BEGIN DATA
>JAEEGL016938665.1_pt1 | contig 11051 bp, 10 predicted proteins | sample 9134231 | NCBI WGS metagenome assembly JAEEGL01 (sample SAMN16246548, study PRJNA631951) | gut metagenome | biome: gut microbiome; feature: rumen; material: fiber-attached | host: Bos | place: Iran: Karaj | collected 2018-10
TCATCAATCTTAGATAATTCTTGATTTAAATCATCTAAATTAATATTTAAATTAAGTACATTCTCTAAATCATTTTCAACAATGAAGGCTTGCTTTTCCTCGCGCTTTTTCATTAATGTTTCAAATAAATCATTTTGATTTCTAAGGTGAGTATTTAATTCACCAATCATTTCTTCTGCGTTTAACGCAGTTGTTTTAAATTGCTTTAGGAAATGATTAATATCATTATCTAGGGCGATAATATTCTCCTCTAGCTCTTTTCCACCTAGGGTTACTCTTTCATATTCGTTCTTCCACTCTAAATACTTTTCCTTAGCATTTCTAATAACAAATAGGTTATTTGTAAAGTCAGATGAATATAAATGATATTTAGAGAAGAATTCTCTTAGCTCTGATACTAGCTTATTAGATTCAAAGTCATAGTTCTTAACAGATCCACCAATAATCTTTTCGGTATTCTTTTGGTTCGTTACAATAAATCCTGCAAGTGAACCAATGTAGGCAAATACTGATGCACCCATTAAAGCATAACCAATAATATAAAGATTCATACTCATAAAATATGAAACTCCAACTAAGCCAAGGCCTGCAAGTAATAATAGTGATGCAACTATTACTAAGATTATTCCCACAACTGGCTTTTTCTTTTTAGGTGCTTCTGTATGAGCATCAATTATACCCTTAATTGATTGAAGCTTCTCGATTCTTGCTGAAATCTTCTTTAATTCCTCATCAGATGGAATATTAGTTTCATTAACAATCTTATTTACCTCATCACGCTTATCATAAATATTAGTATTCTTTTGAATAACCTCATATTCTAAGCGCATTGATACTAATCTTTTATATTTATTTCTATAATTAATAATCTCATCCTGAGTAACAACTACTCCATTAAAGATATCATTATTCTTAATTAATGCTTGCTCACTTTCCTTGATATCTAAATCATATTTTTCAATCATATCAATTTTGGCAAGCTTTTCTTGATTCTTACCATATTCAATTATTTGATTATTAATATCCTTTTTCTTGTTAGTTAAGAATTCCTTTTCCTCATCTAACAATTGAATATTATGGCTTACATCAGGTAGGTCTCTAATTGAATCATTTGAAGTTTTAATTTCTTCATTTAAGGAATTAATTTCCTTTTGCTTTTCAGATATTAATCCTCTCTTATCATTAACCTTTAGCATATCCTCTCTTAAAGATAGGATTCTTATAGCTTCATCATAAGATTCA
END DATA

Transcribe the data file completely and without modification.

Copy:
>JAEEGL016938665.1_pt1 | contig 11051 bp, 10 predicted proteins | sample 9134231 | NCBI WGS metagenome assembly JAEEGL01 (sample SAMN16246548, study PRJNA631951) | gut metagenome | biome: gut microbiome; feature: rumen; material: fiber-attached | host: Bos | place: Iran: Karaj | collected 2018-10
TCATCAATCTTAGATAATTCTTGATTTAAATCATCTAAATTAATATTTAAATTAAGTACATTCTCTAAATCATTTTCAACAATGAAGGCTTGCTTTTCCTCGCGCTTTTTCATTAATGTTTCAAATAAATCATTTTGATTTCTAAGGTGAGTATTTAATTCACCAATCATTTCTTCTGCGTTTAACGCAGTTGTTTTAAATTGCTTTAGGAAATGATTAATATCATTATCTAGGGCGATAATATTCTCCTCTAGCTCTTTTCCACCTAGGGTTACTCTTTCATATTCGTTCTTCCACTCTAAATACTTTTCCTTAGCATTTCTAATAACAAATAGGTTATTTGTAAAGTCAGATGAATATAAATGATATTTAGAGAAGAATTCTCTTAGCTCTGATACTAGCTTATTAGATTCAAAGTCATAGTTCTTAACAGATCCACCAATAATCTTTTCGGTATTCTTTTGGTTCGTTACAATAAATCCTGCAAGTGAACCAATGTAGGCAAATACTGATGCACCCATTAAAGCATAACCAATAATATAAAGATTCATACTCATAAAATATGAAACTCCAACTAAGCCAAGGCCTGCAAGTAATAATAGTGATGCAACTATTACTAAGATTATTCCCACAACTGGCTTTTTCTTTTTAGGTGCTTCTGTATGAGCATCAATTATACCCTTAATTGATTGAAGCTTCTCGATTCTTGCTGAAATCTTCTTTAATTCCTCATCAGATGGAATATTAGTTTCATTAACAATCTTATTTACCTCATCACGCTTATCATAAATATTAGTATTCTTTTGAATAACCTCATATTCTAAGCGCATTGATACTAATCTTTTATATTTATTTCTATAATTAATAATCTCATCCTGAGTAACAACTACTCCATTAAAGATATCATTATTCTTAATTAATGCTTGCTCACTTTCCTTGATATCTAAATCATATTTTTCAATCATATCAATTTTGGCAAGCTTTTCTTGATTCTTACCATATTCAATTATTTGATTATTAATATCCTTTTTCTTGTTAGTTAAGAATTCCTTTTCCTCATCTAACAATTGAATATTATGGCTTACATCAGGTAGGTCTCTAATTGAATCATTTGAAGTTTTAATTTCTTCATTTAAGGAATTAATTTCCTTTTGCTTTTCAGATATTAATCCTCTCTTATCATTAACCTTTAGCATATCCTCTCTTAAAGATAGGATTCTTATAGCTTCATCATAAGATTCA